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Bridge Plate Removal on Epiphone Acoustic Guitar

And now the fun starts!

I've read a lot about removing bridge plates and I think I'm ready to try it.

I cut a kitchen sponge to more-or-less fit the shape of the bridge plate on the guitar.  This particular sponge had curves on the side, so part of the plate won't be covered but I don't think that's a problem.

An admission up front:  it took me about 3 hours over two days to nail this process down.  What you're reading now is what was successful.

I wet the sponge, squeezed the excess water out of it, and put it onto the bridge plate inside the guitar and flipped the guitar face down on the workbench.  The sponge was then just sitting right on the bridge plate.  I let it sit there about an hour.  We don't want to soak the plate, but we want to get it damp so the moisture will help dissolve/weaken the glue.

At the end of the hour, I heated up the bridge plate removal tool in a cast iron pan.  The tool is from Brown's Guitar Factory.  Basically it's an aluminum plate about 3/8 or an inch (maybe 10mm) thick, and shaped in the general shape of a bridge plate.

I heated it up to about 425-450 degrees F.  I have a grill thermometer, which came in handy.

You could use whatever kind of skillet you have on hand, but cast iron is great because it will retain the heat well.

I carefully put the heated plate tool onto the bridge plate.  The tool is hot!  I actually wore gloves when I did this.  (I think this picture is from inserting the sponge).

Since the bridge plate is damp, the hot tool won't burn the wood.  It's likely that it will sizzle when it hits the damp wood, though!  We're playing some hot licks on that geetar, I garontee!

Ahem.

Flip the guitar over onto its top, and let it sit with the hot bridge plate tool on the plate.  Your mileage may vary with regard to the time.  Brown's site says "a minute" but my experience with this guitar was that I needed about 4 to 5 minutes.  Also, since the tool doesn't cover the whole plate at once, I shifted it once during that time in order that the whole plate got the tool directly on it at least once.

After a few minutes, I felt the top of the guitar in the area of the bridge.  When it was fairly hot, I took the tool out and started in with my removal tools.

On the picture on the right, you can see one of the removal spatulas (its silver) through the bridge pin holes.  At that point, I had gotten the tool about halfway through the joint between the plate and the guitar top.

The green line represents the joint side where I started.

When I got about halfway in, I stopped, left the tool where it was, and reheated the plate tool.  Then I put it back on the plate for a few minutes and worked the removal knife in again.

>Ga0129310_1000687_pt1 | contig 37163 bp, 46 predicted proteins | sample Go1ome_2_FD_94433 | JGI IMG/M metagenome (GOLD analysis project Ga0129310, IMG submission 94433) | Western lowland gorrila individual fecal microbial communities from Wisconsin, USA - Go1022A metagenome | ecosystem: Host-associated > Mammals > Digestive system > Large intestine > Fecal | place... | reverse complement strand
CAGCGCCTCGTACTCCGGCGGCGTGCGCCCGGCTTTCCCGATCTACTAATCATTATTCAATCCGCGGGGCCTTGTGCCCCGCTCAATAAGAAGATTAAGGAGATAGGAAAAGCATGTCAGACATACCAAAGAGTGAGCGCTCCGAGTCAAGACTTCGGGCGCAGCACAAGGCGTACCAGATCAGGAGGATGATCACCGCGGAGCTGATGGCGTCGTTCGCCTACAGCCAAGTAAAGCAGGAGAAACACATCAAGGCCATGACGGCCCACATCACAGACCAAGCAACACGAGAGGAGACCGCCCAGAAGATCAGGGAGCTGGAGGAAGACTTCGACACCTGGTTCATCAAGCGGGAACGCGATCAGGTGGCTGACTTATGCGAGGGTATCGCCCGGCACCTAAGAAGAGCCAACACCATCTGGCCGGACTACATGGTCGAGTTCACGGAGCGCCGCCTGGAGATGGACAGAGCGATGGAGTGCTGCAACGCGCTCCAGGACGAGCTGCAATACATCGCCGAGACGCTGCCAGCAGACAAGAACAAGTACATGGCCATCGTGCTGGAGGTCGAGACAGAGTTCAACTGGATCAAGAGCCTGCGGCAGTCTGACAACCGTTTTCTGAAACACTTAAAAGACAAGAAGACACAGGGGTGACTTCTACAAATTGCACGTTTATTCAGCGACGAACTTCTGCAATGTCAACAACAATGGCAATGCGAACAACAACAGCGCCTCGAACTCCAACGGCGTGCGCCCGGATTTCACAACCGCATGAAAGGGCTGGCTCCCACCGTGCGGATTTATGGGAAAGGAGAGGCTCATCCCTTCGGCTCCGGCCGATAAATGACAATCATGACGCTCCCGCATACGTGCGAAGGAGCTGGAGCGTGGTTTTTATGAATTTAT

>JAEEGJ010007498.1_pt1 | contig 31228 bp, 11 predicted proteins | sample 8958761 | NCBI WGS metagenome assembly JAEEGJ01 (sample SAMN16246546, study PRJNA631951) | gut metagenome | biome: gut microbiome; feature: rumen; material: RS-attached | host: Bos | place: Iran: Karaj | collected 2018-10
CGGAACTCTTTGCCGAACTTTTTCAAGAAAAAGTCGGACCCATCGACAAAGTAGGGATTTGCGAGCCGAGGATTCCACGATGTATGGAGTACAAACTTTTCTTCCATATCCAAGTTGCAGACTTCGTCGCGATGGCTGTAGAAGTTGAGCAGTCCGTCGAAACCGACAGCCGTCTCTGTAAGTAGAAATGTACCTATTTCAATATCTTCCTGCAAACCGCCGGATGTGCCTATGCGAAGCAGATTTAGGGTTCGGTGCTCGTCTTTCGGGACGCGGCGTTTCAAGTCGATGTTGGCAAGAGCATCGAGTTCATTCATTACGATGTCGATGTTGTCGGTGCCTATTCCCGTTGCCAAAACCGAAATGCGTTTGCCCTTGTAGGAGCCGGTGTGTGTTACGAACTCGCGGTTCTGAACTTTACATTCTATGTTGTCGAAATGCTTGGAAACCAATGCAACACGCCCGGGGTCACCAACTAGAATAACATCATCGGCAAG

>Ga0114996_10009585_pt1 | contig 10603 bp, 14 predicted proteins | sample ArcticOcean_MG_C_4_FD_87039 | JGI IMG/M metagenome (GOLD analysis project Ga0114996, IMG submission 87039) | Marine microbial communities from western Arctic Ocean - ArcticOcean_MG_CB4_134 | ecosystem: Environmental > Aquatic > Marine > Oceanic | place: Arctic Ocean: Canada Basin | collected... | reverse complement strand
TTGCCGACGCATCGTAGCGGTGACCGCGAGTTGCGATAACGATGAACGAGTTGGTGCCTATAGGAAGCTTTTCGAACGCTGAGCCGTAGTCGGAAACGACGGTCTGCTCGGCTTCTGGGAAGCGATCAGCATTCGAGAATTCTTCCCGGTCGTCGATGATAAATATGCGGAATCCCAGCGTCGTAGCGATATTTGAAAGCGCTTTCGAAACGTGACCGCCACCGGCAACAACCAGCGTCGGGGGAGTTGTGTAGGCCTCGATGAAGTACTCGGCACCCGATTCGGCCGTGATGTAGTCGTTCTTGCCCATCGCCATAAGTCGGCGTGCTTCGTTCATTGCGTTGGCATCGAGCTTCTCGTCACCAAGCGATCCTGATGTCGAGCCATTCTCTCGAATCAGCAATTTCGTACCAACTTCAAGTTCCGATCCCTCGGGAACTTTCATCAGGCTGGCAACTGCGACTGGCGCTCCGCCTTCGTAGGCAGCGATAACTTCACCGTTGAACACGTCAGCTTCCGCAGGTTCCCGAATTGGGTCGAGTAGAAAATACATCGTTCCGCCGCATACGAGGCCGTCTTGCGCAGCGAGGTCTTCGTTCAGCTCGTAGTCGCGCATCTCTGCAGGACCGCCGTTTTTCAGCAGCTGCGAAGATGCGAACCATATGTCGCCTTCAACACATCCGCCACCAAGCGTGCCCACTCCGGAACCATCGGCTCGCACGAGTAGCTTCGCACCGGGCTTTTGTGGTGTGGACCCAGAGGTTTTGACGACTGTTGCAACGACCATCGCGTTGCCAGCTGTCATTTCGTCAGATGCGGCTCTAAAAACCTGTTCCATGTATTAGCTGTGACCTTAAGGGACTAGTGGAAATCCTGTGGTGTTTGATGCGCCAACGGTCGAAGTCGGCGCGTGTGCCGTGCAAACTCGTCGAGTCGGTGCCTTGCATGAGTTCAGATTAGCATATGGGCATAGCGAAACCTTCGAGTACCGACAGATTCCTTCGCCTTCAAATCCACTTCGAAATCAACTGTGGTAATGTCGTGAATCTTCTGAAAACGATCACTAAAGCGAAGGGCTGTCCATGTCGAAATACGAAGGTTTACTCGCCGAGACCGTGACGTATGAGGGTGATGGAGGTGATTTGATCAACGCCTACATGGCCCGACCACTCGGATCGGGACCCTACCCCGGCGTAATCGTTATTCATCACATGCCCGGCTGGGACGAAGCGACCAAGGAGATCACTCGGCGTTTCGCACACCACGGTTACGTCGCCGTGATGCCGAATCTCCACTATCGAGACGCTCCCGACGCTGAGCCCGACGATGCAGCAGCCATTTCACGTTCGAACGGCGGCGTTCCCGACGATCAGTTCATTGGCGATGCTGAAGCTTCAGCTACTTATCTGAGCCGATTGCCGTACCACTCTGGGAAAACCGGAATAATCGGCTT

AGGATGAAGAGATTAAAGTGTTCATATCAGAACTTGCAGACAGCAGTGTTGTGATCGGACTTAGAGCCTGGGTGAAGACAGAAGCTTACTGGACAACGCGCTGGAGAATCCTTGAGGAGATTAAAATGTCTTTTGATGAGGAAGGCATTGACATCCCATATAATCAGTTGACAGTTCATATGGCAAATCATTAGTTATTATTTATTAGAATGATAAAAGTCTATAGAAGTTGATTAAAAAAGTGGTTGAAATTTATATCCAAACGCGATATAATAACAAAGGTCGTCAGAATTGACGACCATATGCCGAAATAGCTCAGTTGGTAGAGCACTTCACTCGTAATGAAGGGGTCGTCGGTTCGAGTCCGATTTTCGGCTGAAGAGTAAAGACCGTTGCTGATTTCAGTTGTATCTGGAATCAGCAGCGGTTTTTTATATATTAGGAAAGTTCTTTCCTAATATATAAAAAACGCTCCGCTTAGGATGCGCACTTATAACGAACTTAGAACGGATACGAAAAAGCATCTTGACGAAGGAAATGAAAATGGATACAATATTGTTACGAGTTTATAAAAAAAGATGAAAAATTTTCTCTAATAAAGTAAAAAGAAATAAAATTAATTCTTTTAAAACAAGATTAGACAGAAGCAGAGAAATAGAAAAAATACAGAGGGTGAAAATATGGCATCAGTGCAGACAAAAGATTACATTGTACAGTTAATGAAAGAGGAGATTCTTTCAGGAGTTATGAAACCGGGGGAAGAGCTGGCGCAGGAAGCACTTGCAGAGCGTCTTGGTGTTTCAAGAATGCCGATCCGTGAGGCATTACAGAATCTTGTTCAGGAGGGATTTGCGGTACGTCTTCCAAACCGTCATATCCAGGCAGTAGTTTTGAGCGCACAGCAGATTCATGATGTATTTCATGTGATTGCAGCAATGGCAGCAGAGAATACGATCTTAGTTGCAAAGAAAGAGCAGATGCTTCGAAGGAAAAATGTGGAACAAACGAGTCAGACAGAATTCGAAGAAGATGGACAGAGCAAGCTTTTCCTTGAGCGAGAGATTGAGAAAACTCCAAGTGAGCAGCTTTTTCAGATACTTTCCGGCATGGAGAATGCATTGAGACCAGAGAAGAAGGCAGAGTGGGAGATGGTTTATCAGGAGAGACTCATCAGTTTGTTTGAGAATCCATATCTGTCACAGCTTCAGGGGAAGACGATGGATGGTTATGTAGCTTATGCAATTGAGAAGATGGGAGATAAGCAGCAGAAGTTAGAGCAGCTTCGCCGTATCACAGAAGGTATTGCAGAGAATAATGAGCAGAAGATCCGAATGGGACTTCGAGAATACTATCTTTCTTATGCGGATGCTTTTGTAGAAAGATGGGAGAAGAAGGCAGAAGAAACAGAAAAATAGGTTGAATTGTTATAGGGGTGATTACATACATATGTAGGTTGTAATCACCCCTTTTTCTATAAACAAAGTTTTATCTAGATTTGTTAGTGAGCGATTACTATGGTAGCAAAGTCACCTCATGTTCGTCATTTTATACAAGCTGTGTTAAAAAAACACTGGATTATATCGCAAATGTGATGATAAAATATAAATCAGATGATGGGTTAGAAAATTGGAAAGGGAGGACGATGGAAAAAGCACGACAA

It took about three rounds of heating to free it up enough to get the tools in.

Here's a shot via the mirror showing my progress almost at the end.  The longer handle on the left is the main thin removal spatula/knife.  On the right is one of the short pry bars I customized.  Once I had the joint opened up a bit, I was able to get the pry bar in and work that into the joint.

Some things I discovered:

First, you can only get one hand in via the soundhole.  You're working blind, and it's hard to be able to reach in far enough to the end of the guitar to be able to get the tools started.

Second, your hand and arm will get sore.  I had "ring" marks on my arms from where they contacted the soundhole!  I also couldn't always grip the tools by their handles, so I took to holding the blades (with gloves) to work them into the joint.

Third, patience is key.  If you get frustrated, stop.  Once you get it going, though, you will succeed.  The tough part is working the tools in and not tearing up the top.  You probably will need to stop and reheat the bridge plate at least once - I had to do it three times.  But the last two times, I left the knife in the joint, which got the knife and the joint hot and made it easier to separate.

Fourth - Don't force it.  Once you get a tool in halfway, you should be able to gently twist it which will help separate the joint.  My goal was to get the plate out intact, and I did.  It's tiring, so stop when you get tired and frustrated.

Dig it.  Success!

Here's the inside of the guitar with the bridge plate removed.  It came off very cleanly - just a bit of the laminate was stuck to the plate itself.

I have a Martin that I want to replace the bridge plate on this summer, and this was a great learning experience.  The plate on the Martin is actually bigger, but I'm thinking it should come out easier than this one since it's all solid woods.

The bridge plate now out of the guitar.  This side is the side that was glued to the top.

You can see the small bit of laminate from the top that tore off.  It's my own fault - I tried to twist the pry bar too much and it cracked it off.  Next time, I'll have a bit more patience.  However, I'm very pleased - I got it out in one piece.  Now I can use it as a template for a solid maple replacement.

Mmmm, yup.  Even the bridge plate is made of plywood....er, laminate.  Strong, maybe, but a tone-sapper for sure.

Now I'm going to play with hide glue!

 
 
 
 

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